Small Business Funding Hits Snag in Senate With McConnell and Schumer at an Impasse

An emergency supplemental provision worth $250 billion for small business loans is expected to be defeated in the Senate on Thursday as Republicans and Democrats remained at an impasse Wednesday night.

The relief, intended to back loans for business owners financially strained from the coronavirus pandemic, is expected to be shot down by Senate Democrats when Majority Leader Mitch McConnell (R-Ky.) puts the legislation up for a unanimous consent vote Thursday morning.

"Democrats have a better alternative and will bring it to the floor tomorrow," a senior Senate Democratic aide told Newsweek Wednesday night.

Democrats, including Minority Leader Chuck Schumer (D-N.Y.) and House Speaker Nancy Pelosi (D-Calif.), are pushing for a dueling bill worth twice as much that includes broader funding measures and other stipulations, in addition to the money for small businesses. After blocking McConnell's measure, Schumer is expected to try and pass the Democratic plan, which McConnell will prevent from happening.

How the lawmakers will overcome the impasse remains to be seen.

"If Senators delay this urgent paycheck support to insist on a broader bill, more Americans will lose their jobs unnecessarily," McConnell wrote in a series of tweets. "There is no reason why this bipartisan job-saving program should be held hostage for other priorities."

senate impasse over emergency small business funding
Socially distanced apart, Senate Majority Leader Mitch McConnell (R-KY), U.S. Treasury Secretary Steven Mnuchin, and Senate Minority Leader Chuck Schumer (D-NY) attend a meeting with a select group of Senate Republicans, Senate Democrats, and Trump administration officials in the Hart Senate Office Building on Capitol Hill March 20 in Washington, DC. Photo by Drew Angerer/Getty

The Paycheck Protection Program for small businesses was created under an historic $2 trillion stimulus passed last month to combat the pandemic's economic impact and received $350 billion. However, Treasury Secretary Steven Mnuchin said with the volume of small businesses applying for the loans—which can be forgiven, so long as the money is used for payroll expenses, like employees—the pot of money is quickly being depleted and will require another $250 billion.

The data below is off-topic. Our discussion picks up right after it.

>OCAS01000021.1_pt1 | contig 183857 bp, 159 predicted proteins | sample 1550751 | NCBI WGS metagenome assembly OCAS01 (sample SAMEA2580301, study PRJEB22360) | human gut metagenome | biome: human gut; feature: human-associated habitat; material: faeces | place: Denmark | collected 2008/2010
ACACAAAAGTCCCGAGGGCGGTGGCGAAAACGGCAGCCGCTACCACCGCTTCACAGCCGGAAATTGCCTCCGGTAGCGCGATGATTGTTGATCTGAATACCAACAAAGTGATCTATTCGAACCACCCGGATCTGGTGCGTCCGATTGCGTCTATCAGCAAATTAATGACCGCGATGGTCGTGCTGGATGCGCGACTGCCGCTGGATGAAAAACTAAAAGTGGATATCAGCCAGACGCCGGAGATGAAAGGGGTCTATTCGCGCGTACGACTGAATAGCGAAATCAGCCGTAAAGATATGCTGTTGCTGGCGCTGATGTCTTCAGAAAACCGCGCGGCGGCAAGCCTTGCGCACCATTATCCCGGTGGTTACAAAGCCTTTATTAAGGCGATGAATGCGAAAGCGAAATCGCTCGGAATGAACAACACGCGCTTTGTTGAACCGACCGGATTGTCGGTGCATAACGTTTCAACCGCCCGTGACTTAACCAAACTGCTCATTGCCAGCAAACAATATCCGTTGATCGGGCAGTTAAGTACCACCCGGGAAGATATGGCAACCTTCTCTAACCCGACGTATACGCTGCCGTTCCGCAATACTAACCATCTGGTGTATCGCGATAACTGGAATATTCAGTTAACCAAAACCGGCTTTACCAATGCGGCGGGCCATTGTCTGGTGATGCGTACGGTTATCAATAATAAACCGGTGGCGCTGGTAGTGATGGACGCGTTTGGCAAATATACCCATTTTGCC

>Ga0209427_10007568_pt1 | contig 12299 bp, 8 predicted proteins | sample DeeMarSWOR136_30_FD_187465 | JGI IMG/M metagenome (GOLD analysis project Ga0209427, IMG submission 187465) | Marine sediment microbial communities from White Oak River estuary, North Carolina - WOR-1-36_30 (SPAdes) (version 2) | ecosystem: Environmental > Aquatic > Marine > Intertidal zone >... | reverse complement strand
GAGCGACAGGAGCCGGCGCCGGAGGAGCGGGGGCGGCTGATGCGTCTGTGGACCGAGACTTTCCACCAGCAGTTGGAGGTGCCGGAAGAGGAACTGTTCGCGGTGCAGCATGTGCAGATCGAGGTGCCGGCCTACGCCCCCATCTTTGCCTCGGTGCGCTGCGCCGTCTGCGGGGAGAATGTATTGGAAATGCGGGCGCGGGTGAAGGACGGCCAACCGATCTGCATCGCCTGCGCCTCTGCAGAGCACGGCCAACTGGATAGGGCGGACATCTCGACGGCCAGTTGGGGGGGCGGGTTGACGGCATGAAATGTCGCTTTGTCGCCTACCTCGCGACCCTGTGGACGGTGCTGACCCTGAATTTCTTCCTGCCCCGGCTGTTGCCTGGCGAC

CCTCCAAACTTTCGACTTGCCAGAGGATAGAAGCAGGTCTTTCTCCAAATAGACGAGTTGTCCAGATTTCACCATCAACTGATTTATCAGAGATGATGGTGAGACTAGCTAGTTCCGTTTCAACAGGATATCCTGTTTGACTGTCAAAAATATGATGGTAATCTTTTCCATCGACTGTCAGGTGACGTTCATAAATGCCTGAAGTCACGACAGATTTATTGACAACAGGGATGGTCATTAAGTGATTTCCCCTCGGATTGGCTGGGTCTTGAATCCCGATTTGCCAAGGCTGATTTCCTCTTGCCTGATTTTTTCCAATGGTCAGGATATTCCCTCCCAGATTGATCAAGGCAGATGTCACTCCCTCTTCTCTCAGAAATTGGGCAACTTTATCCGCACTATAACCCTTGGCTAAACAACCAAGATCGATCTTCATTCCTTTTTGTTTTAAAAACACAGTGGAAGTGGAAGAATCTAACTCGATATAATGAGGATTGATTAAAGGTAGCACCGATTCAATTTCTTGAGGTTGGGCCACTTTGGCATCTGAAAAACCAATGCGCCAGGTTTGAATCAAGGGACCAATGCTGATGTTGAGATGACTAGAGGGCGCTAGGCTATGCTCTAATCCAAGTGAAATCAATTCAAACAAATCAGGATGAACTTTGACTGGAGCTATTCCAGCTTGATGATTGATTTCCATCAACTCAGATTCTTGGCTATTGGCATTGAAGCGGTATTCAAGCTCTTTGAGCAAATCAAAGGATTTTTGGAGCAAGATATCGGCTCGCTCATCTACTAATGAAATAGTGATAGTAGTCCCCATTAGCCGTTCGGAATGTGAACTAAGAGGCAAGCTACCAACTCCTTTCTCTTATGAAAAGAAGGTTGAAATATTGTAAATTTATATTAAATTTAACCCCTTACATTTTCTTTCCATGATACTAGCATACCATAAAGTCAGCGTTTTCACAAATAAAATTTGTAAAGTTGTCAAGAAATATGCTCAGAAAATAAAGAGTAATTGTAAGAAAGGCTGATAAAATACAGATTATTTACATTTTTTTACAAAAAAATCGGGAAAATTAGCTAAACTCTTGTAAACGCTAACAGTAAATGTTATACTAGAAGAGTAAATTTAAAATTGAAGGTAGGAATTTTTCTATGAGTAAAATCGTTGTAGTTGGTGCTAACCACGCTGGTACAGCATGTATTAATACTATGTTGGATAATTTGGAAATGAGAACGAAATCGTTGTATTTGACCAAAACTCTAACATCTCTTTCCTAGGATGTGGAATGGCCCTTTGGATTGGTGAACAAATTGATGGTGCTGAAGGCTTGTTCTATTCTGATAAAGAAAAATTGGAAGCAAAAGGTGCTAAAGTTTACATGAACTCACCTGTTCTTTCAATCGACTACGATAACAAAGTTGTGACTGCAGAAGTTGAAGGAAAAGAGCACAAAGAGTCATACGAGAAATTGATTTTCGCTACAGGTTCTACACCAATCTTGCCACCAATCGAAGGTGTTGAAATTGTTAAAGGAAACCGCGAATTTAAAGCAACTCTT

"We do not have time for the partisan games, and we don't want that, the obstruction or the totally unrelated agendas," President Donald Trump said at his daily White House coronavirus briefing.

Democrats support the additional funding, but want added stipulations: $125 billion of the $250 billion must go through local banks that serve farmers, family, women, minority and veteran-owned small businesses; it must include nonprofits in rural, tribal, suburban and urban communities; and businesses can't be rejected for not having a prior relationship or loan with a bank, as has reportedly happened.

Democrats also want to double the measure's total price tag by including another $100 billion for hospitals and local medical facilities; $150 billion for state and local governments; and a 15 percent increase to food stamp funding.

Pelosi told NPR's All Things Considered Wednesday afternoon that the $250 billion in aid Republicans want could not pass the House because it lacked the ability for some small businesses to qualify. "The bill that they put forth doesn't have—will not get unanimous support in the [Democratic] Caucus in the House. It just won't," she said.

McConnell urged his colleagues on the other side of the aisle to approve the $250 billion for small businesses—no strings attached—and to address the other matters in subsequent coronavirus legislation.

"If we want to act fast, Congress has to focus," he wrote on Twitter. "There is no realistic chance that another sprawling bill which allocates half a trillion dollars to a number of priorities, even important ones, will be able to pass the Senate or the House by unanimous consent this week."